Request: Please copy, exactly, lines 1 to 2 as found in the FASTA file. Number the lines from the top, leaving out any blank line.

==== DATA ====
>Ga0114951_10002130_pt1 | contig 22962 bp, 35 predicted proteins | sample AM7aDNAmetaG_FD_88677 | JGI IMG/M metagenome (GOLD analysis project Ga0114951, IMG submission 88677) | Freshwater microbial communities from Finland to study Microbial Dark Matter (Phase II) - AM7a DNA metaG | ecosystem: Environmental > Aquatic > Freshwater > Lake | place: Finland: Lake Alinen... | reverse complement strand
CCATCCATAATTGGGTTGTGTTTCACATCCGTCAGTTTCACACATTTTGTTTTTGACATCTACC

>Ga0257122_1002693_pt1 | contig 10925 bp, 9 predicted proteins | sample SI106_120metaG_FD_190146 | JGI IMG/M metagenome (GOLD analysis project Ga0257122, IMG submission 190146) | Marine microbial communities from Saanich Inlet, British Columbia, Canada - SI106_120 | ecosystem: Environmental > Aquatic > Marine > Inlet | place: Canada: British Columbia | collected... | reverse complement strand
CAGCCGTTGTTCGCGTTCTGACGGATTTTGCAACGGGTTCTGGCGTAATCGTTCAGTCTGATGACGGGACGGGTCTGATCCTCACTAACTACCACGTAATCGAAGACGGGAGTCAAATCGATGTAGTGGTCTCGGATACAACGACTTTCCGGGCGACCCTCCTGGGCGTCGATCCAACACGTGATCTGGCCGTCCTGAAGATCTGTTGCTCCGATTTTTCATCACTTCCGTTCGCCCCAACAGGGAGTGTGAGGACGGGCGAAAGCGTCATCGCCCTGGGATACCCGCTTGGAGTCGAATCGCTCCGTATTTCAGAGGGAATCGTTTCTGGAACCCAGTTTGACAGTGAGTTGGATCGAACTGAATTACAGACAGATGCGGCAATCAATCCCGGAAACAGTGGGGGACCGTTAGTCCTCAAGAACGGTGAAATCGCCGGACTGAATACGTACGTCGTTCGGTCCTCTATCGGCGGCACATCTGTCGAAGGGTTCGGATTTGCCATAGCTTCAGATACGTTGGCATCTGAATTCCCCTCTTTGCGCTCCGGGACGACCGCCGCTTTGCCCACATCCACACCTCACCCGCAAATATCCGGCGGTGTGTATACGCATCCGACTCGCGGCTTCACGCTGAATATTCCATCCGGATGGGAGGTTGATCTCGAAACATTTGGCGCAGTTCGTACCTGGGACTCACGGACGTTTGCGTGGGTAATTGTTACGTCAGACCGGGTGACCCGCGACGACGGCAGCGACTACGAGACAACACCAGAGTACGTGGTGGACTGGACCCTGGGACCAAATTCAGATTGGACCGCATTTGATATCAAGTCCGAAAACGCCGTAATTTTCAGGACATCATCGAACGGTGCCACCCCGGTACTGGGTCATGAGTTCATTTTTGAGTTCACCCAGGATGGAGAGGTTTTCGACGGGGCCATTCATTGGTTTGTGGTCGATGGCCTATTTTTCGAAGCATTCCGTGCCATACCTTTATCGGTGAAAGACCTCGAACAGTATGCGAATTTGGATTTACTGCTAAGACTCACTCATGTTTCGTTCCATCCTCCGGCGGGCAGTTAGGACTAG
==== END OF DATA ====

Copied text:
>Ga0114951_10002130_pt1 | contig 22962 bp, 35 predicted proteins | sample AM7aDNAmetaG_FD_88677 | JGI IMG/M metagenome (GOLD analysis project Ga0114951, IMG submission 88677) | Freshwater microbial communities from Finland to study Microbial Dark Matter (Phase II) - AM7a DNA metaG | ecosystem: Environmental > Aquatic > Freshwater > Lake | place: Finland: Lake Alinen... | reverse complement strand
CCATCCATAATTGGGTTGTGTTTCACATCCGTCAGTTTCACACATTTTGTTTTTGACATCTACC